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Indicator of recommended intake
  • None identified
Beneficial effects
  • A manganese-free diet results in fleeting dermatitis, miliaria crystallina, and lower plasma cholesterol
  • Dietary manganese
  • Occupational exposure
Indicator of adverse effect
  • None identified
Adverse effects of high intake
  • High intake linked to neurological outcomes, bone health, metabolic syndrome, type 2 diabetes (evidence uncertain and inconclusive)
Provisional AR (mg/d)
AI (mg/d)  
For more information about the health effects, please refer to the background paper by Maria Kippler and Agneta Oskarsson (Kippler & Oskarsson, 2023).
Dietary sources and intake. Manganese is ubiquitous (including occupational exposure), but main dietary sources are cereal-based products, nuts, chocolate, shellfish, pulses, fruits, and beverages (coffee, tea, alcoholic beverages, drinking water). Intake in Nordic populations is typically around 4 mg/d, but ranges from 3 to 7 mg/d. With an average milk intake of 0.8 L/day, the mean intake of exclusively breast fed infants up to 6 months of age would range between 2.4 and 24 µg/day  (Kippler & Oskarsson, 2023).  
Main functions. Manganese is an essential trace element for mammals. It is found in all tissues and is involved in synthesis and activation of enzymes and is a cofactor for metalloenzymes. Additionally, it is required for normal metabolism of proteins, amino acids, lipids, and carbohydrates. Manganese is important for maintenance of mitochondria by scavenging  free radicals. It is further involved in reproduction, bone formation, immune function, regulation of blood glucose and cellular energy, digestion, and in blood clotting.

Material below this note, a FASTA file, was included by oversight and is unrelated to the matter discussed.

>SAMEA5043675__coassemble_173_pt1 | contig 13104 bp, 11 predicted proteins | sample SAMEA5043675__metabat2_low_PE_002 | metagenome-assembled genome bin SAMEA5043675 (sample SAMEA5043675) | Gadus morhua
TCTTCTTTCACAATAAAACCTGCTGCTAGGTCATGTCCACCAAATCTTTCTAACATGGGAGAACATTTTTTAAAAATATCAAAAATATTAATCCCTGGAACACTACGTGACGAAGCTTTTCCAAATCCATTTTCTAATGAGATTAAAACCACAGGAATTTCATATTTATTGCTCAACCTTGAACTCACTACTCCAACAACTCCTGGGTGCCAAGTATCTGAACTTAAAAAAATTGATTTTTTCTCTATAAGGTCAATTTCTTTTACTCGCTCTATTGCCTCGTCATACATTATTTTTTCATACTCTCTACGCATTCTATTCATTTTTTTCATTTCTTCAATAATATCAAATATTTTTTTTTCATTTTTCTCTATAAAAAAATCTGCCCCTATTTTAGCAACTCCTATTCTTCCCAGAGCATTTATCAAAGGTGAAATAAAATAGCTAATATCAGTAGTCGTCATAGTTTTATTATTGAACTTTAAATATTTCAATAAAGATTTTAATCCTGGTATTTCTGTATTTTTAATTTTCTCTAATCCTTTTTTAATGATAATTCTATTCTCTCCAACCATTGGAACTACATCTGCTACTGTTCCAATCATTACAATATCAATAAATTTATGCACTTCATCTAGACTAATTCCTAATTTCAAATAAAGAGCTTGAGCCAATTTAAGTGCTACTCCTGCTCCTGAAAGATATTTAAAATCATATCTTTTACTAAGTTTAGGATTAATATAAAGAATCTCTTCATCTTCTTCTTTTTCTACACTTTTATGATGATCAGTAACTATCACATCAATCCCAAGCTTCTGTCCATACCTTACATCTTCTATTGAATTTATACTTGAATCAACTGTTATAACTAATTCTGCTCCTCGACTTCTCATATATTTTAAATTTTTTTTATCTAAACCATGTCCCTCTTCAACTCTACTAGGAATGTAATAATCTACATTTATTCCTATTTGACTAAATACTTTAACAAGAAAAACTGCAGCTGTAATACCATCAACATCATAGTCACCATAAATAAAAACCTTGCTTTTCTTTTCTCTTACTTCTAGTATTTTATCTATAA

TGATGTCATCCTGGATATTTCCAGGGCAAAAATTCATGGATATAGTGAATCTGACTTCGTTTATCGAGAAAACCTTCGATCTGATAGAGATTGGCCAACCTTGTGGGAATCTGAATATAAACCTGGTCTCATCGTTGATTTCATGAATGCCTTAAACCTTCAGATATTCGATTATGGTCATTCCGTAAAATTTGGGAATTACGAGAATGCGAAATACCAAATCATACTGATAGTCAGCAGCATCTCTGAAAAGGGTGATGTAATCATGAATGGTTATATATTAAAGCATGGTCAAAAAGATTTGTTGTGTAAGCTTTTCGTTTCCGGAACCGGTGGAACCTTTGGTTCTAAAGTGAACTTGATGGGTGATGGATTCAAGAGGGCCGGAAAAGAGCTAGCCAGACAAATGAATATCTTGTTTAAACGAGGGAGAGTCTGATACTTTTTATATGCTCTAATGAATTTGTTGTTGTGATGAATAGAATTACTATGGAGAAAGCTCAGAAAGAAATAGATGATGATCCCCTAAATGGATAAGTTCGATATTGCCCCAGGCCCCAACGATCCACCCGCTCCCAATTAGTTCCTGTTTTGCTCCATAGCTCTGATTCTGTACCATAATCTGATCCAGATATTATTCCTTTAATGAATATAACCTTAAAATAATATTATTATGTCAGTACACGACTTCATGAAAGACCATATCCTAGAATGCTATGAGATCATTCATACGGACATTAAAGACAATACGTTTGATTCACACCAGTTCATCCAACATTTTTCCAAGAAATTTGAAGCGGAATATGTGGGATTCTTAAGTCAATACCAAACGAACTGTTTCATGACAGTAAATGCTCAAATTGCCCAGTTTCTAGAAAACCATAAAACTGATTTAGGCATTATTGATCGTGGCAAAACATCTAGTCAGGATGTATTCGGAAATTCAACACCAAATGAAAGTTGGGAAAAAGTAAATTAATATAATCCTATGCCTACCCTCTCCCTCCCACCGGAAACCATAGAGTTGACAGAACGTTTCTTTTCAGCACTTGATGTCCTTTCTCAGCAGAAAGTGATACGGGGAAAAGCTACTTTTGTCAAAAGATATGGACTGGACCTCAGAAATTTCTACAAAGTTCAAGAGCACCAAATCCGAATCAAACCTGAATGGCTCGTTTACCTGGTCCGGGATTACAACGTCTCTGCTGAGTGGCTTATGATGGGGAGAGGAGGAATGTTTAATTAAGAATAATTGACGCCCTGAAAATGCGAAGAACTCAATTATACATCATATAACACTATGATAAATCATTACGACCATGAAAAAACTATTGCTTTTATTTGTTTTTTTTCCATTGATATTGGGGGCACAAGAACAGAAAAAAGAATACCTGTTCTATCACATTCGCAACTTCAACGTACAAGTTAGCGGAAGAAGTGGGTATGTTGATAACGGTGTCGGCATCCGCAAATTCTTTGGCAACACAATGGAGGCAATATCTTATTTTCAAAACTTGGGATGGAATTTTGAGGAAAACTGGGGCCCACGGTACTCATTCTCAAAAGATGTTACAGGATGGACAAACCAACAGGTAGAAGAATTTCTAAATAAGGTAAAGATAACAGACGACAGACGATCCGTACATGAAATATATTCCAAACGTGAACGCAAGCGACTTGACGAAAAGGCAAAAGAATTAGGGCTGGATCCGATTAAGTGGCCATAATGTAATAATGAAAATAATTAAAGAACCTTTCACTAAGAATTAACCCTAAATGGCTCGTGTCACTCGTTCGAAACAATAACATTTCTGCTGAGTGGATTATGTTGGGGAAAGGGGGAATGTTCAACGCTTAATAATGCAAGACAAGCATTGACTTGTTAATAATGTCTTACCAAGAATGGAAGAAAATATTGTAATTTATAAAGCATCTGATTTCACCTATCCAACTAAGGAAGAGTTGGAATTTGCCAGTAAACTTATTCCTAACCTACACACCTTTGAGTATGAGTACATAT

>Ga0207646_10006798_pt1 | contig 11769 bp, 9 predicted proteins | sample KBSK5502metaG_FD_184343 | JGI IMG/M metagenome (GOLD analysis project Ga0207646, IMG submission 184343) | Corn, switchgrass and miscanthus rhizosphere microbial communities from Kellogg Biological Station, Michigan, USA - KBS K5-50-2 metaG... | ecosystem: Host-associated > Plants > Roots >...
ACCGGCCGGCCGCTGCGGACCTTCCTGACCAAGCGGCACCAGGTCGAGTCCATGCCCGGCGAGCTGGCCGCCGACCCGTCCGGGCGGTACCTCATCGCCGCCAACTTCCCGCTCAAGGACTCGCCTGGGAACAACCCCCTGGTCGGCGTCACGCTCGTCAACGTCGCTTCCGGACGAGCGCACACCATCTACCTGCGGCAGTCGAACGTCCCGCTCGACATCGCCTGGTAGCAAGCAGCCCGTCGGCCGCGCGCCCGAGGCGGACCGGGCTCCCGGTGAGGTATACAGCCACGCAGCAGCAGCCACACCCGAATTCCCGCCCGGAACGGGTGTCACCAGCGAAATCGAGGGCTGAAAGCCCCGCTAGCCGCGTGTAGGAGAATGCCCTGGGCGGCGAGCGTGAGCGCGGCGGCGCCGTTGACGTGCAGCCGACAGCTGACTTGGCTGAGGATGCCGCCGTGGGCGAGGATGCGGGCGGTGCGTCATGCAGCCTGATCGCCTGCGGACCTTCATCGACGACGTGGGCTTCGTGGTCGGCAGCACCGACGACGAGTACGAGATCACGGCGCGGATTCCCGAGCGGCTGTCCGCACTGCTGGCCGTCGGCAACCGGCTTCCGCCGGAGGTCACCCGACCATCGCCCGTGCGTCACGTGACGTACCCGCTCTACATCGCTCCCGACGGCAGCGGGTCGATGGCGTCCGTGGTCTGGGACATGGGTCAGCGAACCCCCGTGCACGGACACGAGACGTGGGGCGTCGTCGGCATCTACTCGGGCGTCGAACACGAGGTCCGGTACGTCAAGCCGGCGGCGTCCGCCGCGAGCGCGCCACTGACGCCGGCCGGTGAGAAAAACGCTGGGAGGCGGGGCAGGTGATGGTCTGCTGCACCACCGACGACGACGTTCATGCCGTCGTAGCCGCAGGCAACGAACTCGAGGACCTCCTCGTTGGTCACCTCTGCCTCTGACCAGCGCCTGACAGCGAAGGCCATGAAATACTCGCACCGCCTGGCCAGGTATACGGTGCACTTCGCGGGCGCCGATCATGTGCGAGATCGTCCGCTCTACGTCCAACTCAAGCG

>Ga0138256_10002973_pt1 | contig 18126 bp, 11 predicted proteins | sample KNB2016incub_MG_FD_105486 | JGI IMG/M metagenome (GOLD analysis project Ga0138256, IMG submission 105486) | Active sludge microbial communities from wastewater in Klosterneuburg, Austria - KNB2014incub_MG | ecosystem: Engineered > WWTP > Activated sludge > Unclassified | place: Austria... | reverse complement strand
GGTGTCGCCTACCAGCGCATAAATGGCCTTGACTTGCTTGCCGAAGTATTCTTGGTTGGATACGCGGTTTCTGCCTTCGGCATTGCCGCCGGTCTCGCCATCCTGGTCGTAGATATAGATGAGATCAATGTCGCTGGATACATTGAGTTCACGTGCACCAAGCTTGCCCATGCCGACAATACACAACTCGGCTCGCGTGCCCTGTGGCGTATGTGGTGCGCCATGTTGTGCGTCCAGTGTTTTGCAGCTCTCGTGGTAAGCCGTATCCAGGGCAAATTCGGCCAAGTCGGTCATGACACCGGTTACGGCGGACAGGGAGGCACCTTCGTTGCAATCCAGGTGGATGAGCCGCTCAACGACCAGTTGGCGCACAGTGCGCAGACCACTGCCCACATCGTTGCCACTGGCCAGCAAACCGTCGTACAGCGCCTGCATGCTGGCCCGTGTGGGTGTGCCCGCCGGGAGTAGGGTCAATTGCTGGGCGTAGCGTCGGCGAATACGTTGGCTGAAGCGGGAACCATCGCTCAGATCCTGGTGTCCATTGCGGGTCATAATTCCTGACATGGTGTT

Indicator for recommended intake. No indicator was identified for setting any DRV. Under experimental conditions (depletion-repletion studies), a manganese-free diet results in fleeting dermatitis, miliaria crystallina, and lower plasma cholesterol, which normalizes during repletion.
Main data gaps. Biomarkers of intake and status are lacking. There is limited information concerning the relationship between manganese intake or status and health-related endpoints or disease prevention, especially high exposure levels and neurodevelopment in infants, children, and adolescents. There are no studies from the Nordic or Baltic countries (Kippler & Oskarsson, 2023).  
Deficiency and risk groups. Deficiency is not characterized in the general population. No specific risk groups are established.
Dietary reference values. IOM (IOM, 2001) and EFSA (EFSA, 2013d) provided age and sex-specific AI values from approximately 0.003 mg/d before 6 months age to approximately 2–3 mg/d in adulthood. AI is set to 3 mg/day (adult females and males). A provisional AR is set to 2.4 mg/day (adult females and males). The values are based on AI from observed dietary intake values from EFSA (EFSA, 2013d). Not sufficient data to derive UL.